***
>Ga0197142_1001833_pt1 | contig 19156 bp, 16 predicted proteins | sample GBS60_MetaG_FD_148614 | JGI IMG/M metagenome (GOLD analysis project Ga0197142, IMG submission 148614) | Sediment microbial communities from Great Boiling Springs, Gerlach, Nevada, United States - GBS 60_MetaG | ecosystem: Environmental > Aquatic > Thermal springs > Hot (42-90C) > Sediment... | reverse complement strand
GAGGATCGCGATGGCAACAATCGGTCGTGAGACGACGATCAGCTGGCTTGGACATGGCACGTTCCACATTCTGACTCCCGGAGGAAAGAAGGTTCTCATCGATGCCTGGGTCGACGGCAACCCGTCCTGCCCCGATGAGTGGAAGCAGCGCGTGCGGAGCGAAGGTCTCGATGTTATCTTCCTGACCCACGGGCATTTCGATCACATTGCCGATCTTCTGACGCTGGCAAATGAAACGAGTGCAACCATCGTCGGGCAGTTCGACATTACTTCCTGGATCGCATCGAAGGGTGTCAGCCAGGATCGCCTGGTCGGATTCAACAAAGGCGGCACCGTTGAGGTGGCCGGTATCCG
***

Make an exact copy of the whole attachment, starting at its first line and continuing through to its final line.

>Ga0197142_1001833_pt1 | contig 19156 bp, 16 predicted proteins | sample GBS60_MetaG_FD_148614 | JGI IMG/M metagenome (GOLD analysis project Ga0197142, IMG submission 148614) | Sediment microbial communities from Great Boiling Springs, Gerlach, Nevada, United States - GBS 60_MetaG | ecosystem: Environmental > Aquatic > Thermal springs > Hot (42-90C) > Sediment... | reverse complement strand
GAGGATCGCGATGGCAACAATCGGTCGTGAGACGACGATCAGCTGGCTTGGACATGGCACGTTCCACATTCTGACTCCCGGAGGAAAGAAGGTTCTCATCGATGCCTGGGTCGACGGCAACCCGTCCTGCCCCGATGAGTGGAAGCAGCGCGTGCGGAGCGAAGGTCTCGATGTTATCTTCCTGACCCACGGGCATTTCGATCACATTGCCGATCTTCTGACGCTGGCAAATGAAACGAGTGCAACCATCGTCGGGCAGTTCGACATTACTTCCTGGATCGCATCGAAGGGTGTCAGCCAGGATCGCCTGGTCGGATTCAACAAAGGCGGCACCGTTGAGGTGGCCGGTATCCG